After eating, we all headed back to the arena. I split up with the girls and met up with hubby who was there to watch the game. As soon as we were back in the arena my nervousness slowly started to build. My mind started wandering again with worrisome thoughts. As I wondered whether I may mess up the choreography, I realized that if I did, it would be extra obvious because of where I was standing – one row back from front and center. Eek! I read over the choreography print out and had hubby quiz me a little. I practiced the choreo in the hall one time with my back to the people walking around who were probably like “what the heck is she doing?”

The stage fright demons were back.


Hubby and I took our seats extra early. We were waaaaay high up.


I took some practice shots of the court to see how close the camera could get.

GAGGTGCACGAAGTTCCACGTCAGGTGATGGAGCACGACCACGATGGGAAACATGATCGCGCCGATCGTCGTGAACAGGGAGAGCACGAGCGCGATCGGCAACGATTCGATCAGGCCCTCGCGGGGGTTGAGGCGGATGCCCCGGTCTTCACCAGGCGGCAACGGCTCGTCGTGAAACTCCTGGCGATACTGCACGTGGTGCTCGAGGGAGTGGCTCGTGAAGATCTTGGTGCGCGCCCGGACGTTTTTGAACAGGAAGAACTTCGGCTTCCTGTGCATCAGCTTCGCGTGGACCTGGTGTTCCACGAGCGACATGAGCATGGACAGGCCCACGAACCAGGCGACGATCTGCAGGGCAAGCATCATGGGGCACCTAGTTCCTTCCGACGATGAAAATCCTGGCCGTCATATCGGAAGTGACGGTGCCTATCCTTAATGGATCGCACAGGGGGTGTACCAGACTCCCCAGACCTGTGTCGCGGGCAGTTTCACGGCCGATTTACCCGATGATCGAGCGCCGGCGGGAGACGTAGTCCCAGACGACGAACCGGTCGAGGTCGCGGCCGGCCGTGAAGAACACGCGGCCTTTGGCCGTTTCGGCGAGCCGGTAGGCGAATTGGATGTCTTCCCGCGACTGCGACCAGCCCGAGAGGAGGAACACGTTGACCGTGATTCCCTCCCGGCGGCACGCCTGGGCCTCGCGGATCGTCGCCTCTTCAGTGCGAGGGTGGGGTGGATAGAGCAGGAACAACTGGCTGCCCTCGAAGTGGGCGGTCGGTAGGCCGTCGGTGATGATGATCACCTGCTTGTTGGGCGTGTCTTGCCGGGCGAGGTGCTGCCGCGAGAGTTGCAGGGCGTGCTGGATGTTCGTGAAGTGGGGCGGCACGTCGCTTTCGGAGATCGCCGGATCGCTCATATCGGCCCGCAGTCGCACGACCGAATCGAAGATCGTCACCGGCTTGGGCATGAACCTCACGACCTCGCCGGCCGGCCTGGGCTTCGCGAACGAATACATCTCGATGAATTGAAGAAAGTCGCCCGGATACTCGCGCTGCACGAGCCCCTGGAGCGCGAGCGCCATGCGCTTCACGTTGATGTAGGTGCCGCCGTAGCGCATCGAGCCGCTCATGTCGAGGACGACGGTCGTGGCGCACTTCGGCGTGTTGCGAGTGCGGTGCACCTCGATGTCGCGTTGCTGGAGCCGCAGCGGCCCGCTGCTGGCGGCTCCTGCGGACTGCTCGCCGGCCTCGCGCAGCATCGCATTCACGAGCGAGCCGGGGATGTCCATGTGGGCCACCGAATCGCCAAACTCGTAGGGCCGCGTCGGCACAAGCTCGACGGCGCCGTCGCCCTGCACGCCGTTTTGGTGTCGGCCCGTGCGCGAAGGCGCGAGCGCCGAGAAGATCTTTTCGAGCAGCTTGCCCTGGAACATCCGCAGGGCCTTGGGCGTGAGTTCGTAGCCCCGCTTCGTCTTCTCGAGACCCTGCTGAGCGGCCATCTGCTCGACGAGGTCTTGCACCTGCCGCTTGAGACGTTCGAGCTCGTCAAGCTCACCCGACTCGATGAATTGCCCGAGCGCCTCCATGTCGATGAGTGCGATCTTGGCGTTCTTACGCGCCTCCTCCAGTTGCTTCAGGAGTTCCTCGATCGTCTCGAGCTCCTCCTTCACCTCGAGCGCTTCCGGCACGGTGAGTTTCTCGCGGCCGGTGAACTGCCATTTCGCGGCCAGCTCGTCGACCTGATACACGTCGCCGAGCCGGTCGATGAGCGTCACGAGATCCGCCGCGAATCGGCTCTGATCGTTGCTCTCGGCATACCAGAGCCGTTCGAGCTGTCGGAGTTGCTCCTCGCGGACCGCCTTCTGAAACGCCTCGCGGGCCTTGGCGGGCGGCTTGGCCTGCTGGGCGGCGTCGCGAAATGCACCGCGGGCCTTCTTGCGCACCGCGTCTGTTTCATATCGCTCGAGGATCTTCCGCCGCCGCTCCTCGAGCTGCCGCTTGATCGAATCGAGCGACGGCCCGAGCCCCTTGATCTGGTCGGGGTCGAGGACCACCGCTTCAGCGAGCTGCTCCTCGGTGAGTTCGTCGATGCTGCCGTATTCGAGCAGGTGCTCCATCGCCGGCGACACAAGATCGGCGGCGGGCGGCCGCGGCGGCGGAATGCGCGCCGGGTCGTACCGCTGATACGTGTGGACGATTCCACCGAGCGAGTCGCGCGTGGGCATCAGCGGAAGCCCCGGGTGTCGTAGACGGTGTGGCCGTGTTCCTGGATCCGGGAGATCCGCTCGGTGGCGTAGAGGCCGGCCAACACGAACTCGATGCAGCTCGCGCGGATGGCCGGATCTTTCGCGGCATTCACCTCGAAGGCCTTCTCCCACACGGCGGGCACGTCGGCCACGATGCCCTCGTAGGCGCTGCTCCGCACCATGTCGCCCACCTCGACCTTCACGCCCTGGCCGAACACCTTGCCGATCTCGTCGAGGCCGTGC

And then it was game time!


It’s amazing what a production an NBA basketball game is. I was starting to feel excited (albeit still nervous) about getting to be part of it.


We had to head down to court level waaay before halftime. I only really saw the first 5 minutes of the game. We took a freight elevator to a holding area to wait before the halftime show.


Defeating my demons:

As I waited for halftime, I practiced the choreography a bit and talked with my zumba friends. I started to feel a peace with performing with my zumba group that I never felt when I was doing figure skating competitions. Though I was nervous, I was excited and happy to be there. The thought of trading my spot with someone last minute crossed my mind but only for a split second. I smashed that negative thought and realized that I WANTED to be second row front and center. I brought on some positive thoughts and reminded myself that I knew the choreography well and told myself that I would be fabulous.

I told those stage fright demons who was boss!

As we waited to go on, waves of cheers rose from our energetic group of zumba lovers. I felt lucky to be part of such an amazing group of people. Their excitement and confidence was like electricity in the air charging each of us with positive energy.